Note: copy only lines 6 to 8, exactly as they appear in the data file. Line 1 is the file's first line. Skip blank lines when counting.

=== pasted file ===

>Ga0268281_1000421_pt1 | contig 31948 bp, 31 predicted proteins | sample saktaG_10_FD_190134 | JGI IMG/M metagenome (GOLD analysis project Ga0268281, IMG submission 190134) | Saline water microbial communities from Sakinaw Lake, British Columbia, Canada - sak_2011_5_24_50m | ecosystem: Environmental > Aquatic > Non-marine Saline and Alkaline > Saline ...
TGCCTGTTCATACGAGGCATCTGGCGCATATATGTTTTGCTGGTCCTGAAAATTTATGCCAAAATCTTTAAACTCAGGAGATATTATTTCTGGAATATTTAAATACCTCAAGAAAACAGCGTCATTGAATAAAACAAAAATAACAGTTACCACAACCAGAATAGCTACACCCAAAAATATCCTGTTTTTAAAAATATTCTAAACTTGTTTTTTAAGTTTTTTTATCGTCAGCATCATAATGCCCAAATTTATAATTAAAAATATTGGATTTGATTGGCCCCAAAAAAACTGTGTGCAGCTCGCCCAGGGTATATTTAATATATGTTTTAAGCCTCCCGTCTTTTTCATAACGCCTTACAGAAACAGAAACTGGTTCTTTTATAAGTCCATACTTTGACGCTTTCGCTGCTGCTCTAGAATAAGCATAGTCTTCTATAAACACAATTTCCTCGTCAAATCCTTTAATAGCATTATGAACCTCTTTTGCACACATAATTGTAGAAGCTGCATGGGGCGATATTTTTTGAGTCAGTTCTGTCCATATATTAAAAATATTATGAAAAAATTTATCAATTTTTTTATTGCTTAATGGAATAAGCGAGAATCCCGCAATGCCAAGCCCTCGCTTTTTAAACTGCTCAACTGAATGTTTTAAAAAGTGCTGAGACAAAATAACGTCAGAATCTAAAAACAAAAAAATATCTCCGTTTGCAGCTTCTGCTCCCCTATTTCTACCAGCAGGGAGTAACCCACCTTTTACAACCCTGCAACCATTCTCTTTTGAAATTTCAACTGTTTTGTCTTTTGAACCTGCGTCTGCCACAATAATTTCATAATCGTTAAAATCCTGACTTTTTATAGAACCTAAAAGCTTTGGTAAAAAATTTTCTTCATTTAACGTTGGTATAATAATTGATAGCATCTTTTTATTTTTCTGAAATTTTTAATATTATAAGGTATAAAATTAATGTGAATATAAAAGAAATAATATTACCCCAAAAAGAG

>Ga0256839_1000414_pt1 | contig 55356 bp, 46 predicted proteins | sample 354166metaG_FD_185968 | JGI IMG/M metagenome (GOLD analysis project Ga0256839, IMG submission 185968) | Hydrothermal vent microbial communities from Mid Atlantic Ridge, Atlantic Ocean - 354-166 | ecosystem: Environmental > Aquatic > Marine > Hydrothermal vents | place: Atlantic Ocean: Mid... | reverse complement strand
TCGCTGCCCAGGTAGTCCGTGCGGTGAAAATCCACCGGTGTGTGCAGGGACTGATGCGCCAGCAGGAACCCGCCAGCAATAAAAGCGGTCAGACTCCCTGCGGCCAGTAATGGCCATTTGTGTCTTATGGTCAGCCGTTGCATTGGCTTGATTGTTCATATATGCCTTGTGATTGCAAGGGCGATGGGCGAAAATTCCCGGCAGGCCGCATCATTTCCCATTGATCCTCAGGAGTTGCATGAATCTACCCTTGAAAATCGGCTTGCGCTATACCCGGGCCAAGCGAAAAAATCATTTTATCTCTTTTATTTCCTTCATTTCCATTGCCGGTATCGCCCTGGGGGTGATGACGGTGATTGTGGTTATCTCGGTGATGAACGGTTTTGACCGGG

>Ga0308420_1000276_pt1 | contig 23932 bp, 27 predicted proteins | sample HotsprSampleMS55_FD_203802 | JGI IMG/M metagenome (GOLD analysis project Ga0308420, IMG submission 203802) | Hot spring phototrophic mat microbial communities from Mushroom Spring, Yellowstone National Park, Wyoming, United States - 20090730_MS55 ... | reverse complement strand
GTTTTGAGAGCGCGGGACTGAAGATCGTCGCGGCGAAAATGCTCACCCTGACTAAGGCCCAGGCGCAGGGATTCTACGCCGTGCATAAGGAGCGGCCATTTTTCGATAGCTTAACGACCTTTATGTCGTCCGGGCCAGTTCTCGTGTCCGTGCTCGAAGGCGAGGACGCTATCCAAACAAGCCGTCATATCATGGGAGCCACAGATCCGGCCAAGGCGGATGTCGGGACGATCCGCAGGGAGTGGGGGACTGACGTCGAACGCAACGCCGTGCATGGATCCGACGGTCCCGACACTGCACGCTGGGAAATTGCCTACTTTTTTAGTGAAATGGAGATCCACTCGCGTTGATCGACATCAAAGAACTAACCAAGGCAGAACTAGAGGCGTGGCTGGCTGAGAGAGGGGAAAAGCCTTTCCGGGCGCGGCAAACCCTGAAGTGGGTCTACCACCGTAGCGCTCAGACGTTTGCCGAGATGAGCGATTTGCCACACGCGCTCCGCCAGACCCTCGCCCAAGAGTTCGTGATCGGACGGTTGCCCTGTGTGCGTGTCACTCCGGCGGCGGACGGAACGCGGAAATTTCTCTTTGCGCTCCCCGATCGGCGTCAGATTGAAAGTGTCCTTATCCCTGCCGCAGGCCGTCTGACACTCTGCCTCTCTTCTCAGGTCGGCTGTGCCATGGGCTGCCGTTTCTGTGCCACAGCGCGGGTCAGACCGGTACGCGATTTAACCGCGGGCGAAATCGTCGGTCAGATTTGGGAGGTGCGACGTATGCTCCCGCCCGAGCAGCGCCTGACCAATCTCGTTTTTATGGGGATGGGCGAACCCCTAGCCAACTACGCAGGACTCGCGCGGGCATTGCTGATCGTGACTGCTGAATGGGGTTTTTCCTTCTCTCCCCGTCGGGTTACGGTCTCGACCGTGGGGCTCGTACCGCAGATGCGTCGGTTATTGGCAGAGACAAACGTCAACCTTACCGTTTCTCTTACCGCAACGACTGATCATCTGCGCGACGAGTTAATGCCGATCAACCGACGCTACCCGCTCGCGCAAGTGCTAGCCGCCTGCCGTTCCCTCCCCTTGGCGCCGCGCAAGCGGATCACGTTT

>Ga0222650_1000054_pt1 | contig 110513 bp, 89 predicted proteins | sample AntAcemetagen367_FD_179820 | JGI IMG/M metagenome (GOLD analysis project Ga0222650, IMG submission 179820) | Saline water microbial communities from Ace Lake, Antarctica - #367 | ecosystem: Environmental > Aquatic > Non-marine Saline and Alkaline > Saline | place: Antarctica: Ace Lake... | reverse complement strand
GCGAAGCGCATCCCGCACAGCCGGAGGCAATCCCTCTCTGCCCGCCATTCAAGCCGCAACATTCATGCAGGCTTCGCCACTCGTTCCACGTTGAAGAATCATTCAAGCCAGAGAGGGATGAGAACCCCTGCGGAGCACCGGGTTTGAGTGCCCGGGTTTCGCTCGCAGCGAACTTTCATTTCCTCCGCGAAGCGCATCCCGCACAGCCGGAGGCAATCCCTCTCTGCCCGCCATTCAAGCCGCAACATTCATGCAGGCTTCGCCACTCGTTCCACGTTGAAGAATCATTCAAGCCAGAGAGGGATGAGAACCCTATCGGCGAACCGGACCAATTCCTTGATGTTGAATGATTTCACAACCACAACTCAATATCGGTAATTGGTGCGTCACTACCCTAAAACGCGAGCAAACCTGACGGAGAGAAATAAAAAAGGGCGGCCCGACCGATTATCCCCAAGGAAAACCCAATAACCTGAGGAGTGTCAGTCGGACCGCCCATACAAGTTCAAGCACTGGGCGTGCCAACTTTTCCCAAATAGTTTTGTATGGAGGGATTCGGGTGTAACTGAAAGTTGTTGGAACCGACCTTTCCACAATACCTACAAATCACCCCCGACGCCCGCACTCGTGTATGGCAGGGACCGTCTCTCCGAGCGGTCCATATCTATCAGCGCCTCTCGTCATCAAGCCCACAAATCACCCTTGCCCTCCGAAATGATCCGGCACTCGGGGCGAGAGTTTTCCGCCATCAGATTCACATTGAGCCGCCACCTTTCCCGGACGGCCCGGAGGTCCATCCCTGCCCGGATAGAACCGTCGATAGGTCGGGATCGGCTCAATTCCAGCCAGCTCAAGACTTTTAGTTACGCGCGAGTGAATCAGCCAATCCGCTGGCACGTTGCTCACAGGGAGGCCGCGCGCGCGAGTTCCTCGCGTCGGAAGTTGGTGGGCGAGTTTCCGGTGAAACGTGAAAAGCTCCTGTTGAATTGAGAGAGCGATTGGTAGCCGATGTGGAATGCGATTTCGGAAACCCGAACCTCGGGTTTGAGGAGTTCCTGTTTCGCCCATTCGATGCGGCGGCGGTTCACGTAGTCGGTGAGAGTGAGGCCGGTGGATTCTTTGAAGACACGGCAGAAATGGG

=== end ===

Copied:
GTTTTGAGAGCGCGGGACTGAAGATCGTCGCGGCGAAAATGCTCACCCTGACTAAGGCCCAGGCGCAGGGATTCTACGCCGTGCATAAGGAGCGGCCATTTTTCGATAGCTTAACGACCTTTATGTCGTCCGGGCCAGTTCTCGTGTCCGTGCTCGAAGGCGAGGACGCTATCCAAACAAGCCGTCATATCATGGGAGCCACAGATCCGGCCAAGGCGGATGTCGGGACGATCCGCAGGGAGTGGGGGACTGACGTCGAACGCAACGCCGTGCATGGATCCGACGGTCCCGACACTGCACGCTGGGAAATTGCCTACTTTTTTAGTGAAATGGAGATCCACTCGCGTTGATCGACATCAAAGAACTAACCAAGGCAGAACTAGAGGCGTGGCTGGCTGAGAGAGGGGAAAAGCCTTTCCGGGCGCGGCAAACCCTGAAGTGGGTCTACCACCGTAGCGCTCAGACGTTTGCCGAGATGAGCGATTTGCCACACGCGCTCCGCCAGACCCTCGCCCAAGAGTTCGTGATCGGACGGTTGCCCTGTGTGCGTGTCACTCCGGCGGCGGACGGAACGCGGAAATTTCTCTTTGCGCTCCCCGATCGGCGTCAGATTGAAAGTGTCCTTATCCCTGCCGCAGGCCGTCTGACACTCTGCCTCTCTTCTCAGGTCGGCTGTGCCATGGGCTGCCGTTTCTGTGCCACAGCGCGGGTCAGACCGGTACGCGATTTAACCGCGGGCGAAATCGTCGGTCAGATTTGGGAGGTGCGACGTATGCTCCCGCCCGAGCAGCGCCTGACCAATCTCGTTTTTATGGGGATGGGCGAACCCCTAGCCAACTACGCAGGACTCGCGCGGGCATTGCTGATCGTGACTGCTGAATGGGGTTTTTCCTTCTCTCCCCGTCGGGTTACGGTCTCGACCGTGGGGCTCGTACCGCAGATGCGTCGGTTATTGGCAGAGACAAACGTCAACCTTACCGTTTCTCTTACCGCAACGACTGATCATCTGCGCGACGAGTTAATGCCGATCAACCGACGCTACCCGCTCGCGCAAGTGCTAGCCGCCTGCCGTTCCCTCCCCTTGGCGCCGCGCAAGCGGATCACGTTT

>Ga0222650_1000054_pt1 | contig 110513 bp, 89 predicted proteins | sample AntAcemetagen367_FD_179820 | JGI IMG/M metagenome (GOLD analysis project Ga0222650, IMG submission 179820) | Saline water microbial communities from Ace Lake, Antarctica - #367 | ecosystem: Environmental > Aquatic > Non-marine Saline and Alkaline > Saline | place: Antarctica: Ace Lake... | reverse complement strand
GCGAAGCGCATCCCGCACAGCCGGAGGCAATCCCTCTCTGCCCGCCATTCAAGCCGCAACATTCATGCAGGCTTCGCCACTCGTTCCACGTTGAAGAATCATTCAAGCCAGAGAGGGATGAGAACCCCTGCGGAGCACCGGGTTTGAGTGCCCGGGTTTCGCTCGCAGCGAACTTTCATTTCCTCCGCGAAGCGCATCCCGCACAGCCGGAGGCAATCCCTCTCTGCCCGCCATTCAAGCCGCAACATTCATGCAGGCTTCGCCACTCGTTCCACGTTGAAGAATCATTCAAGCCAGAGAGGGATGAGAACCCTATCGGCGAACCGGACCAATTCCTTGATGTTGAATGATTTCACAACCACAACTCAATATCGGTAATTGGTGCGTCACTACCCTAAAACGCGAGCAAACCTGACGGAGAGAAATAAAAAAGGGCGGCCCGACCGATTATCCCCAAGGAAAACCCAATAACCTGAGGAGTGTCAGTCGGACCGCCCATACAAGTTCAAGCACTGGGCGTGCCAACTTTTCCCAAATAGTTTTGTATGGAGGGATTCGGGTGTAACTGAAAGTTGTTGGAACCGACCTTTCCACAATACCTACAAATCACCCCCGACGCCCGCACTCGTGTATGGCAGGGACCGTCTCTCCGAGCGGTCCATATCTATCAGCGCCTCTCGTCATCAAGCCCACAAATCACCCTTGCCCTCCGAAATGATCCGGCACTCGGGGCGAGAGTTTTCCGCCATCAGATTCACATTGAGCCGCCACCTTTCCCGGACGGCCCGGAGGTCCATCCCTGCCCGGATAGAACCGTCGATAGGTCGGGATCGGCTCAATTCCAGCCAGCTCAAGACTTTTAGTTACGCGCGAGTGAATCAGCCAATCCGCTGGCACGTTGCTCACAGGGAGGCCGCGCGCGCGAGTTCCTCGCGTCGGAAGTTGGTGGGCGAGTTTCCGGTGAAACGTGAAAAGCTCCTGTTGAATTGAGAGAGCGATTGGTAGCCGATGTGGAATGCGATTTCGGAAACCCGAACCTCGGGTTTGAGGAGTTCCTGTTTCGCCCATTCGATGCGGCGGCGGTTCACGTAGTCGGTGAGAGTGAGGCCGGTGGATTCTTTGAAGACACGGCAGAAATGGG